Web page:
An expert investigating the Pike River mine disaster has claimed a mine manager pumped tonnes of concrete into a vital air feed, likely where the miners gathered after the first explosion, "completely obliterating" evidence.
Thursday marked the 10th anniversary of the 2010 coal mining accident on the West Coast which claimed the lives of 29 men.
Electrical expert Richard Healey, who spent two years helping the families investigate, appeared on Newshub Nation on Saturday claiming 350 cubic tonnes of concrete was poured into the mine.
"We have the invoices for the material, 105 tonnes shipped from Australia in seven shipping containers. We have eyewitness testimony from people who put material down the shaft, the process took three days. We know that the contract which was signed to do that specified that 350 cubic metres of material would be used."
He said it occurred in 2011, less than a year after the first explosion.
"The manager of the mine, who was the manager at the time of the first explosion, participated in a decision to pour 350 cubic metres of concrete down a shaft and into a fresh air base, completely obliterating all evidence," Healey said.
"So while everyone thought they were gathering concrete evidence, they were, in fact, covering the evidence in concrete."
Healey told host Simon Shepherd that there is "a lot of evidence" some of the miners survived the first explosion on November 19, 2010 and they likely would have gathered at the fresh air base. If they had, their bodies may now be entombed in concrete.
"We think there is a lot of evidence of survivability, for instance, the area where the police filled with concrete contains two self-rescue caches, one of which is open and is apparently empty.
"Now we think that is pretty good evidence that someone was in there after the first explosion, so evidence of survivors, but we have much other evidence that would suggest that survivability was possible after the 17th."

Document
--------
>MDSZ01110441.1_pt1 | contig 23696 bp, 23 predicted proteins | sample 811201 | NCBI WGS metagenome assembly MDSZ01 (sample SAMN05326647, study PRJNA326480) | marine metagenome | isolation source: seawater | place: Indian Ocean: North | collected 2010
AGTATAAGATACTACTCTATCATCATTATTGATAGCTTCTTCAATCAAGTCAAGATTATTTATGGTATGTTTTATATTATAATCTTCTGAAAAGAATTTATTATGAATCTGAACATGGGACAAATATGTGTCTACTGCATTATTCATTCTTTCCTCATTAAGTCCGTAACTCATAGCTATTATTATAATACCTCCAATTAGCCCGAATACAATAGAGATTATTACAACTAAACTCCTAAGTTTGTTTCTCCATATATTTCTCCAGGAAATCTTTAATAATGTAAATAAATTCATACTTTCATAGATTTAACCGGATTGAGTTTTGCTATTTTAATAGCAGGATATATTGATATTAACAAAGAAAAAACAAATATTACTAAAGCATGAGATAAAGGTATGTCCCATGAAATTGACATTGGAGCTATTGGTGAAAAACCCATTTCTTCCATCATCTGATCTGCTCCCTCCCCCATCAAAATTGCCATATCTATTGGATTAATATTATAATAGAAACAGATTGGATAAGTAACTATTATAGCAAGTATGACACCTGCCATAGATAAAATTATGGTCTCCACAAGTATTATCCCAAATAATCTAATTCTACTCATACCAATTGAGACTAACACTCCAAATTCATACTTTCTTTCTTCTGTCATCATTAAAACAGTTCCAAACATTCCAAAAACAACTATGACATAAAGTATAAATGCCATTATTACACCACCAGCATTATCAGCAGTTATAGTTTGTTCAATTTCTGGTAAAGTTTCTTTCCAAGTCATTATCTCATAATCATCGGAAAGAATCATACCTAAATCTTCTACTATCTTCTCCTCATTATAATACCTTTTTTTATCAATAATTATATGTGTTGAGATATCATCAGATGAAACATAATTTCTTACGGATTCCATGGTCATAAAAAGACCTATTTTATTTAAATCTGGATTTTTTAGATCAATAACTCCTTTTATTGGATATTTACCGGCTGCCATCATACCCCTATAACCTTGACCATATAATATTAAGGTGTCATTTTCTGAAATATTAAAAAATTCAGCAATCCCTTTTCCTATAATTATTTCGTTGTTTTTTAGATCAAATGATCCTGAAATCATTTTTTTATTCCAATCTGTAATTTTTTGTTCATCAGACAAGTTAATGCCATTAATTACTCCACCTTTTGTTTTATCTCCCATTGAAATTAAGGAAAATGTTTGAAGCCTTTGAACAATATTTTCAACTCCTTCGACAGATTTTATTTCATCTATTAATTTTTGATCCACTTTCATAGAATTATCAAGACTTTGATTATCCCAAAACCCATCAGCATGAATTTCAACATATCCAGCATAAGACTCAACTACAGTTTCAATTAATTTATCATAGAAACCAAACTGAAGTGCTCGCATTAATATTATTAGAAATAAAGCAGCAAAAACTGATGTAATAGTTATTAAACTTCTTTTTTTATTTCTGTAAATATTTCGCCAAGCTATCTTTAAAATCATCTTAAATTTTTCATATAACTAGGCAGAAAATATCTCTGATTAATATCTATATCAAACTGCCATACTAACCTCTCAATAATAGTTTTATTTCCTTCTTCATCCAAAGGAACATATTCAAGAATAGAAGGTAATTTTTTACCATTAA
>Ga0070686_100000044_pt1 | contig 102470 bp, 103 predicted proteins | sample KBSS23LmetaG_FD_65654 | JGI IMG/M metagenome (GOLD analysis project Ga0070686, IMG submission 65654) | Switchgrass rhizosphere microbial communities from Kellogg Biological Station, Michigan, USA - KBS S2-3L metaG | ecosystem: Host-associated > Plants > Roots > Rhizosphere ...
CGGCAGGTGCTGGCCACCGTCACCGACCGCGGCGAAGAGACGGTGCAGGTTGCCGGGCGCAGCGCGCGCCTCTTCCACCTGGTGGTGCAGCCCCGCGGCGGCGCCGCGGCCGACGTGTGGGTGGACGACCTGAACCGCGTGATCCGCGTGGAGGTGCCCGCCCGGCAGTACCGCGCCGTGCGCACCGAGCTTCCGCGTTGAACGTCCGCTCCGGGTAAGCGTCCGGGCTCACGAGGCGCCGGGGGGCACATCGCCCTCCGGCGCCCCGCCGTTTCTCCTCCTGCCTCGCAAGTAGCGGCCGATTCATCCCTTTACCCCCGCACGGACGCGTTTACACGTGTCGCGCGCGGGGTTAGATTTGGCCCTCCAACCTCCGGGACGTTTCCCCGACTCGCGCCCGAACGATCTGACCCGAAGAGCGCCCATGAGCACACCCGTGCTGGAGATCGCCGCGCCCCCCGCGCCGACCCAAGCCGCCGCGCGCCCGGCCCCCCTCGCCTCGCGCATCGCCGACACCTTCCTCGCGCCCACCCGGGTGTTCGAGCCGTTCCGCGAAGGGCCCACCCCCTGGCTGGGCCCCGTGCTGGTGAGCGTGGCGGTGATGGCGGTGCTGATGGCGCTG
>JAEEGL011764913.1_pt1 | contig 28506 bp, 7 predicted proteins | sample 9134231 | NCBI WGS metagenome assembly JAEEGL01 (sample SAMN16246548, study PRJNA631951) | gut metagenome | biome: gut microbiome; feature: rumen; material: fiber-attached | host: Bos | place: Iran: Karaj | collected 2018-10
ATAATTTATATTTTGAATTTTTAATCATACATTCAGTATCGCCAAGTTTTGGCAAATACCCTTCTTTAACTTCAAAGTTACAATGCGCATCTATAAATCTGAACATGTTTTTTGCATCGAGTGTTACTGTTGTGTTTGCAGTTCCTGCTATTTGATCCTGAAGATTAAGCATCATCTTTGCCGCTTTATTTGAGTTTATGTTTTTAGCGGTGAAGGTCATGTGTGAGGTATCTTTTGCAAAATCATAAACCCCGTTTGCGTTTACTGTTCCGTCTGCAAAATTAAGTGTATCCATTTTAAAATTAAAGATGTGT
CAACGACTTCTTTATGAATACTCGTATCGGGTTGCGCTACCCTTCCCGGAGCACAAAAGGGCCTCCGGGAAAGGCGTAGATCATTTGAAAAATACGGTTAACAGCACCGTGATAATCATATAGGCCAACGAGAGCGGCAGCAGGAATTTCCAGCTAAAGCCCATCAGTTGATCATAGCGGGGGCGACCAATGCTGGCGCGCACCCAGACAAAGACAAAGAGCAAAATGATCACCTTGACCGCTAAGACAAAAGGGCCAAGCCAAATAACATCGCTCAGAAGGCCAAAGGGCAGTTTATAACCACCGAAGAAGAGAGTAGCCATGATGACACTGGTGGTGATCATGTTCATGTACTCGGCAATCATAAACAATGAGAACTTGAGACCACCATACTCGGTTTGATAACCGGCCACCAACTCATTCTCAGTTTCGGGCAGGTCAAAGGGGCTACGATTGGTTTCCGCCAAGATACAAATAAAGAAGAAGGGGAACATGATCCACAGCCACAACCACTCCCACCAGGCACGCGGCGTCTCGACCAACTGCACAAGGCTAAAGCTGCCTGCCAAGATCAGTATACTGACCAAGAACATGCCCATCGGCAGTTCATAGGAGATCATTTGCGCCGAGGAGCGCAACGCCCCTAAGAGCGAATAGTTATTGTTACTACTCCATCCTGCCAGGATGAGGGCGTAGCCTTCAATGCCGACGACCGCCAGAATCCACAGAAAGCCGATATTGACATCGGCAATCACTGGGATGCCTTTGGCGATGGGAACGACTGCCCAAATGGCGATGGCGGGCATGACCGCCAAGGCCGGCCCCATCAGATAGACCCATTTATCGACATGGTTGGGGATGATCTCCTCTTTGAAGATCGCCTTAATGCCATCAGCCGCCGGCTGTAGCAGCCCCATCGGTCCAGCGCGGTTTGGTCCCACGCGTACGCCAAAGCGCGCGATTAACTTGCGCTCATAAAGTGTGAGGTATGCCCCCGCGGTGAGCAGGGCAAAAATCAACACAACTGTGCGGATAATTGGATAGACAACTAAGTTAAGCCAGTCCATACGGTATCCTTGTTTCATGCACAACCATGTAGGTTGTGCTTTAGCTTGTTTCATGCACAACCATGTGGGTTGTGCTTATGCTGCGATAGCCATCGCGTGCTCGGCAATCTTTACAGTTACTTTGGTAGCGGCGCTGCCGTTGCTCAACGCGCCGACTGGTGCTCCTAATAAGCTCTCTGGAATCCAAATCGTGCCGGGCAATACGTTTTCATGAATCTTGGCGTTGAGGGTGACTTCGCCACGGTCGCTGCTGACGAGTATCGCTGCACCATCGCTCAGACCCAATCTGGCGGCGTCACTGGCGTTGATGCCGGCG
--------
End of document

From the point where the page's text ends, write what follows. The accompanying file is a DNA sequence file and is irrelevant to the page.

He also revealed in the past week he had discovered a new pipeline discovery which may allow them to feed a camera into the area behind the rockfall.
"One of the things, which is incredibly frustrating for the families, is that there has been very little credible work done to see what is behind the rockfall. Now we have a god-given gift of a pipeline that goes into precisely that area," he said.
"Unfortunately, the history of Pike River doesn't lead me to believe that anyone will make a coherent effort to use that to insert a camera or robot into that area. It's important to remember... the area we are talking about is less than 50 metres from the back of the rockfall, an area which is critically important to us."
He told Newshub Nation the pipe is 30cm wide for much of its length, and then reduces to 20cm once it gets past the area they are interested in exploring.
"It's a good size pipe. You should remember that in 2017, Andrew Little signed off on a $3 million program to put a borehole down and run a Canadian built robot down a much smaller pipe."
He said the families of victims now hope the Pike River Recovery Agency, Police and Government will use the pipeline to at least establish whether or not the pipeline can be used to get a robot in behind the drift.
"The bottom line is, if there is one thing I think people should take away from this, 10 years has not solved this problem, they have not given us answers. Ten years has simply informed us about the questions we should be asking, and now is the time we should be answering those questions."